Ti West deserves to be a household name, God dammit.
Flirting round the mainstream with patient, brooding horrors like House Of The Devil and The Innkeepers, his intelligent and focused brand of throwback horrors have thus far evaded the mainstream and his time away from the genre fearures to concentrate on directing episodes of TV from everything from Outcast to Wayward Pines – but now he’s back and he’s done us the honor of unleashing X upon us thanks to the warm embrace of studio A24.
Focusing on the sex/death equation of the slasher movie in stunning new ways by mixing porn, tension and a stunning amount of gore, West has taken the most well-worn of horror sub-genres and given it a swinging-dick makeover that’s full of chills and spills as various bodily fluids hit the floor in the name of entertainment.
In 1979 we meet ambitious titty bar owner Wayne as he sets out with a motley crew of actors and filmmakers to make a porno as the wannabe entrepreneur has predicted the approaching boom of the home video market and is attempting to get on (or off as the case may be) at the ground floor. In tow are girlfriend Maxine Minx and fellow gyratory performers Bobby Lynne and impressively hung Jackson Hole and they all pile into a van with aspiring director R.J. and his shy, assistant girlfriend Lorraine and head off across Texas to a remote farm where Wayne has rented the guesthouse of a remote farm to shoot his masterpiece. Upon arriving at the farm, they are met by the extremely the old and crotchety owner, Howard who is blissfully unaware of what his guest are going to be up to but who still treats these young morals with distrust and scorn and after the awkward introductions, production starts in ernest.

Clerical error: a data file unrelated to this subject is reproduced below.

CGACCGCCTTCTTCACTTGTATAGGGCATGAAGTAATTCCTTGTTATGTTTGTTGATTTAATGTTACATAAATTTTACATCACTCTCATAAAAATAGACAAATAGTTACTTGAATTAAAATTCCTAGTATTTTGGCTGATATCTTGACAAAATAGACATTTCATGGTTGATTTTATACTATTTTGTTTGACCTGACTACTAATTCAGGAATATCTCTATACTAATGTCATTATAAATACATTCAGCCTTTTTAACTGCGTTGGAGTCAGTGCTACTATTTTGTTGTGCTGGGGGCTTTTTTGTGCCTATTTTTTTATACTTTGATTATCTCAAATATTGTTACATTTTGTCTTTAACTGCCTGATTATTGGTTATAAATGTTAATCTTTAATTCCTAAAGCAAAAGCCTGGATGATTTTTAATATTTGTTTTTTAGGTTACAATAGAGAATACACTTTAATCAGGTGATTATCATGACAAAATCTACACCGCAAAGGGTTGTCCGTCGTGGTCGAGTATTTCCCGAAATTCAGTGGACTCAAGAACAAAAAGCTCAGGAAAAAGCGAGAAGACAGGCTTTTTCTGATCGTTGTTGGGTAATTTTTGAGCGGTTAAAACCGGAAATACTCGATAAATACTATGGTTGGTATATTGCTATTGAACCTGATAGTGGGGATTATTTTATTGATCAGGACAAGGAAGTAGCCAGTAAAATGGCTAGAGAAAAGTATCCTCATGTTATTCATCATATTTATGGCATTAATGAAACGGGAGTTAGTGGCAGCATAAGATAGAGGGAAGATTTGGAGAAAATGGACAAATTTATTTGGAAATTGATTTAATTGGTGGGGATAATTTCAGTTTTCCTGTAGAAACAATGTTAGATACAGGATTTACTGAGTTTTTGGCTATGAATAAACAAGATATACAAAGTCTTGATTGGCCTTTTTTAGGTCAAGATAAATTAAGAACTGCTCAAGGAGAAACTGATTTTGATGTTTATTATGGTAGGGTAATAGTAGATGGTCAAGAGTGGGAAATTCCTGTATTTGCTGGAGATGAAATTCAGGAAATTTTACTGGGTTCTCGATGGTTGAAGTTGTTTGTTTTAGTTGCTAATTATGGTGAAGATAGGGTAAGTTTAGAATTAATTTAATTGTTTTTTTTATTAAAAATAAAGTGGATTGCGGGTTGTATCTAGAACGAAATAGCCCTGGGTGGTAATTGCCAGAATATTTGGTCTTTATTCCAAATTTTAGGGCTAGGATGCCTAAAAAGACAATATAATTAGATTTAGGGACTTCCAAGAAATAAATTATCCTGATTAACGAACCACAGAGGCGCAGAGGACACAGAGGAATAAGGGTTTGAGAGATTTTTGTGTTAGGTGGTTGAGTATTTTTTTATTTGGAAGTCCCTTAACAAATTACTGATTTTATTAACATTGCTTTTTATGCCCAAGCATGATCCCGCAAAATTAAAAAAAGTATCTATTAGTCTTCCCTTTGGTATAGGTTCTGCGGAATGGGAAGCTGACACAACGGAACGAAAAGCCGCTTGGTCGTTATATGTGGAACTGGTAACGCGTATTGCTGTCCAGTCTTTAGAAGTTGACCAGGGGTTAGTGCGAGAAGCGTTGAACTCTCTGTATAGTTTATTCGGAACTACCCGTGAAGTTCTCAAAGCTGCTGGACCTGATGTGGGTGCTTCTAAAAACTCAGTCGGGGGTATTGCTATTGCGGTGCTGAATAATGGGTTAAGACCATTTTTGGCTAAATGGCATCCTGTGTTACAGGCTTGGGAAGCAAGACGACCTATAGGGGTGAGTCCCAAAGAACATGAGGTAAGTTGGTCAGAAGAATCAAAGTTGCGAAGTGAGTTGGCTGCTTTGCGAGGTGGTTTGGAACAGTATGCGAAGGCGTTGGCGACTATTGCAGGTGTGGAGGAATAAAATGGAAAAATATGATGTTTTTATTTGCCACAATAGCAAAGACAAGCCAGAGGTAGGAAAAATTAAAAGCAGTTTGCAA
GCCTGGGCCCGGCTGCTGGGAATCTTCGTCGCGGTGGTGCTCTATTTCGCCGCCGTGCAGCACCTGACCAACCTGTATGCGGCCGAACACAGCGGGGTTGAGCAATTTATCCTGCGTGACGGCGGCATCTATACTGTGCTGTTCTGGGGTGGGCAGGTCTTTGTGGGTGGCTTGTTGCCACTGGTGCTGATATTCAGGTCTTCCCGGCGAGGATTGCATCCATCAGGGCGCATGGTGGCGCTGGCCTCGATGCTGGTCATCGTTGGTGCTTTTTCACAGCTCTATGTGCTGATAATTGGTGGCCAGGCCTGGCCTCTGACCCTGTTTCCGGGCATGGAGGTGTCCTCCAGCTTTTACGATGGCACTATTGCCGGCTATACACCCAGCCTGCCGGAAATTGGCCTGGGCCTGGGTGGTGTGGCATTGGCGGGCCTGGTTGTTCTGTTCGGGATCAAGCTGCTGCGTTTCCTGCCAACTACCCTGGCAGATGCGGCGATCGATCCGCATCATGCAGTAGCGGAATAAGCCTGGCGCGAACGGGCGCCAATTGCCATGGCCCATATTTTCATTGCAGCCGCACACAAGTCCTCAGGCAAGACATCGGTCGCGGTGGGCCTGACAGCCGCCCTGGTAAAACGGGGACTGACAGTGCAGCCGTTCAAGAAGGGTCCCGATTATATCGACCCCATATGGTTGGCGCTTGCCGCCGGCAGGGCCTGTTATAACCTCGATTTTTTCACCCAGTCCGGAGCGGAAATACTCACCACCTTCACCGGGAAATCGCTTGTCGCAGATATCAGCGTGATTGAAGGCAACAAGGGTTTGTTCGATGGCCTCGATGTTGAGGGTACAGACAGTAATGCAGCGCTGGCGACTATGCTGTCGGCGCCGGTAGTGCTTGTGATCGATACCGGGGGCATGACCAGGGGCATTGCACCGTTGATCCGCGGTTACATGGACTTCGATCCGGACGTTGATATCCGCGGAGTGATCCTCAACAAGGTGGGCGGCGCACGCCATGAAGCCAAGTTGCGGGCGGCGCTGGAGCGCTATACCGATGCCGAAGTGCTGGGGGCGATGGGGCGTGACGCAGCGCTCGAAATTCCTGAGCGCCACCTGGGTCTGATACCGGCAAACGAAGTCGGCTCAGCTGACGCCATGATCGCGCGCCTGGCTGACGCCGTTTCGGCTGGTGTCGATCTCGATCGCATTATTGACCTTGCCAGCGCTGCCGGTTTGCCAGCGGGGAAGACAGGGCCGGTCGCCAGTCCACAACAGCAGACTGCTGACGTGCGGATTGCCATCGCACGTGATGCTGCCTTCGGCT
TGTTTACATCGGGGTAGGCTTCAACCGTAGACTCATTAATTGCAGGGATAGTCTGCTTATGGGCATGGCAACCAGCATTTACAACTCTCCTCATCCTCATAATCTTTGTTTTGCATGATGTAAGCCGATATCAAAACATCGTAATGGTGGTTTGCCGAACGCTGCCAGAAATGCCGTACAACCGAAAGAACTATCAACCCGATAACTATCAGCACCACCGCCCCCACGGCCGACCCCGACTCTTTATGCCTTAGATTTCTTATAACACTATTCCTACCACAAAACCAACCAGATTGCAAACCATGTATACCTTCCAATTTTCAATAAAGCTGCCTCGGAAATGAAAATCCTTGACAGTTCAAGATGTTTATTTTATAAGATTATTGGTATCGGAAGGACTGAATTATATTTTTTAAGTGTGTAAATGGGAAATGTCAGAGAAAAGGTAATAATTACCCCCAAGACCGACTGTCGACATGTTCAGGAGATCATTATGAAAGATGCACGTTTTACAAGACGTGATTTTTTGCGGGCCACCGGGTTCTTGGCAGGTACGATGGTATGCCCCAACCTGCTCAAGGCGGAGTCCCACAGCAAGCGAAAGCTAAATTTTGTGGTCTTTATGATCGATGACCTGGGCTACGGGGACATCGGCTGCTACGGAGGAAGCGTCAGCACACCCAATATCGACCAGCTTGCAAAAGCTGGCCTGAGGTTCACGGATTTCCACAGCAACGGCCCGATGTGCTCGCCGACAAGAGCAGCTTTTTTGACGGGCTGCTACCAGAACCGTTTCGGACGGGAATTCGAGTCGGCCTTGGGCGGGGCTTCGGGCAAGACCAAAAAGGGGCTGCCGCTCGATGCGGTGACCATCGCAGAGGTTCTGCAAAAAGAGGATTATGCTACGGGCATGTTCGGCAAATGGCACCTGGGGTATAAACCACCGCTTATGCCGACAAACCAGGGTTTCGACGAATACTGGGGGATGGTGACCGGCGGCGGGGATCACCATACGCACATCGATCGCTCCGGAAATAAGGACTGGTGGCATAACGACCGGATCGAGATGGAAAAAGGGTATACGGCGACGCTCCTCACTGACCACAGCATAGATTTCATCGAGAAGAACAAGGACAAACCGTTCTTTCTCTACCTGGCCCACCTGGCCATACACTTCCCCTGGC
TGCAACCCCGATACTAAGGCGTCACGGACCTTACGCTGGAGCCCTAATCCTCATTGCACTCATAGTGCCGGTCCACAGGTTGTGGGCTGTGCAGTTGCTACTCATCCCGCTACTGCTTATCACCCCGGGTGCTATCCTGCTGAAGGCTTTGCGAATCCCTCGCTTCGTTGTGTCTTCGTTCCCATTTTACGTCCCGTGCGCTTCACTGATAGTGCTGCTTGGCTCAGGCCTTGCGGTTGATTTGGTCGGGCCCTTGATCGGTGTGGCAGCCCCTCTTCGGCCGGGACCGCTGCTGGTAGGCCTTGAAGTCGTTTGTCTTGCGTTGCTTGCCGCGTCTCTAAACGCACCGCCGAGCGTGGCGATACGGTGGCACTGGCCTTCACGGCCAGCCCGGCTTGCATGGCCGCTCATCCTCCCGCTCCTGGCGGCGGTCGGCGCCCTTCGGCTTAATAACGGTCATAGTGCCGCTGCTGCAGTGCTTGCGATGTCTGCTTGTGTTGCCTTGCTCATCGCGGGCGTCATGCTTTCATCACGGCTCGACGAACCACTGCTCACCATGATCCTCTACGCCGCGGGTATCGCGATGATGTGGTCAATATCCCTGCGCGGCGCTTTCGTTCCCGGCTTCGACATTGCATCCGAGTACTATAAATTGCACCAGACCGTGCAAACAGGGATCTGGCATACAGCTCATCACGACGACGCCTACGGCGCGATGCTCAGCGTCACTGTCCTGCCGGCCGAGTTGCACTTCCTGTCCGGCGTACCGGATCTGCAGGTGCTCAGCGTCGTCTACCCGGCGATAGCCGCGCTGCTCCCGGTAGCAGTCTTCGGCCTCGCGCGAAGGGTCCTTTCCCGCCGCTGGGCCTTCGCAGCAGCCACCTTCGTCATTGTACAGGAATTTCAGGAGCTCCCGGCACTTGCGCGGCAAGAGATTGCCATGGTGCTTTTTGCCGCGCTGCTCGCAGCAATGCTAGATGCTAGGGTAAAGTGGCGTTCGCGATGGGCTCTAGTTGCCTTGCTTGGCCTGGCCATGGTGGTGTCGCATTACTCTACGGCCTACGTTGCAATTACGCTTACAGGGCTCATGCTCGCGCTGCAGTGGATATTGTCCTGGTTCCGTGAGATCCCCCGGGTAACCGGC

However, their sweaty antics attract the notice of Howard’s wife Pearl, a woman who immediately fixates on Maxine, stalks the crew and gets increasingly aroused by the goings on that are happening on the farm – something that isn’t particularly a good thing as Pearl isn’t exactly the sanest woman in Texas and her husband has dedicated his life to pandering to her deranged needs. Jealous of these beautiful young people who have the world at their feet and express their free love whenever and wherever they can, Pearl begs for sex from Howard who can’t give he what he needs due to a bad heart, so the vicious old woman turns her attentions to the crew who are easy prey as tensions within the group have them unaware of the danger in their midst. Soon maximum penetration is achieved, but not by the tools the crew is expecting as Pearl’s lust and fury washes over them in a tide of pain.